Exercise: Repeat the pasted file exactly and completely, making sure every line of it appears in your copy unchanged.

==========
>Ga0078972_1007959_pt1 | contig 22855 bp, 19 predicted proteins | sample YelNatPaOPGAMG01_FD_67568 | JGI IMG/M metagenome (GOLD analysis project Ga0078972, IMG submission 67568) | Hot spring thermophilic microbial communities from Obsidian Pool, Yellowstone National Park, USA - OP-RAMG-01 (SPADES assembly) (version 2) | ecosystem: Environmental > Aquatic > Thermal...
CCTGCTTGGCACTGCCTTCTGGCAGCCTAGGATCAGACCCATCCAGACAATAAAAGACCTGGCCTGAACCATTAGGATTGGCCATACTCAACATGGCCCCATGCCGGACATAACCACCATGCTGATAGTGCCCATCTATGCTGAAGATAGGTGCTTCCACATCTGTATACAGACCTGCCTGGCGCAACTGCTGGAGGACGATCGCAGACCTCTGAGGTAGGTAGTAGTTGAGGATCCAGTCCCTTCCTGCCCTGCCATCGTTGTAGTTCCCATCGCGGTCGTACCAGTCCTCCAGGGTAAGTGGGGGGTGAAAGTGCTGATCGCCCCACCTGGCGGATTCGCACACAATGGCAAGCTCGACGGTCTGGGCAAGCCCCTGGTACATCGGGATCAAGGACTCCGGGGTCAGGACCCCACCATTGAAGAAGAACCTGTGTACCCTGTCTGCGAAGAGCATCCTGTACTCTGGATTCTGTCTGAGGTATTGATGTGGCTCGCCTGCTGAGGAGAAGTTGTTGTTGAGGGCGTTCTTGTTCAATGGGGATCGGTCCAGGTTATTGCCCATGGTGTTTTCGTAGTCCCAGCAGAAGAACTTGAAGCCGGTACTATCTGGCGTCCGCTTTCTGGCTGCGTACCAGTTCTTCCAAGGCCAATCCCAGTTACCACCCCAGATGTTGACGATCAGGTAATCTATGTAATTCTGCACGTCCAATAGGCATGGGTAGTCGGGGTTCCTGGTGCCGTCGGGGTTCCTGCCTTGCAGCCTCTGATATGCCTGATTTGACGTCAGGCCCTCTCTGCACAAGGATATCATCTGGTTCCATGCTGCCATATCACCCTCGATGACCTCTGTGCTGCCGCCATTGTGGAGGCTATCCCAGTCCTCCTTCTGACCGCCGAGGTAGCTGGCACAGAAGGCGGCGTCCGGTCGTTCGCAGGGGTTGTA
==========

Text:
>Ga0078972_1007959_pt1 | contig 22855 bp, 19 predicted proteins | sample YelNatPaOPGAMG01_FD_67568 | JGI IMG/M metagenome (GOLD analysis project Ga0078972, IMG submission 67568) | Hot spring thermophilic microbial communities from Obsidian Pool, Yellowstone National Park, USA - OP-RAMG-01 (SPADES assembly) (version 2) | ecosystem: Environmental > Aquatic > Thermal...
CCTGCTTGGCACTGCCTTCTGGCAGCCTAGGATCAGACCCATCCAGACAATAAAAGACCTGGCCTGAACCATTAGGATTGGCCATACTCAACATGGCCCCATGCCGGACATAACCACCATGCTGATAGTGCCCATCTATGCTGAAGATAGGTGCTTCCACATCTGTATACAGACCTGCCTGGCGCAACTGCTGGAGGACGATCGCAGACCTCTGAGGTAGGTAGTAGTTGAGGATCCAGTCCCTTCCTGCCCTGCCATCGTTGTAGTTCCCATCGCGGTCGTACCAGTCCTCCAGGGTAAGTGGGGGGTGAAAGTGCTGATCGCCCCACCTGGCGGATTCGCACACAATGGCAAGCTCGACGGTCTGGGCAAGCCCCTGGTACATCGGGATCAAGGACTCCGGGGTCAGGACCCCACCATTGAAGAAGAACCTGTGTACCCTGTCTGCGAAGAGCATCCTGTACTCTGGATTCTGTCTGAGGTATTGATGTGGCTCGCCTGCTGAGGAGAAGTTGTTGTTGAGGGCGTTCTTGTTCAATGGGGATCGGTCCAGGTTATTGCCCATGGTGTTTTCGTAGTCCCAGCAGAAGAACTTGAAGCCGGTACTATCTGGCGTCCGCTTTCTGGCTGCGTACCAGTTCTTCCAAGGCCAATCCCAGTTACCACCCCAGATGTTGACGATCAGGTAATCTATGTAATTCTGCACGTCCAATAGGCATGGGTAGTCGGGGTTCCTGGTGCCGTCGGGGTTCCTGCCTTGCAGCCTCTGATATGCCTGATTTGACGTCAGGCCCTCTCTGCACAAGGATATCATCTGGTTCCATGCTGCCATATCACCCTCGATGACCTCTGTGCTGCCGCCATTGTGGAGGCTATCCCAGTCCTCCTTCTGACCGCCGAGGTAGCTGGCACAGAAGGCGGCGTCCGGTCGTTCGCAGGGGTTGTA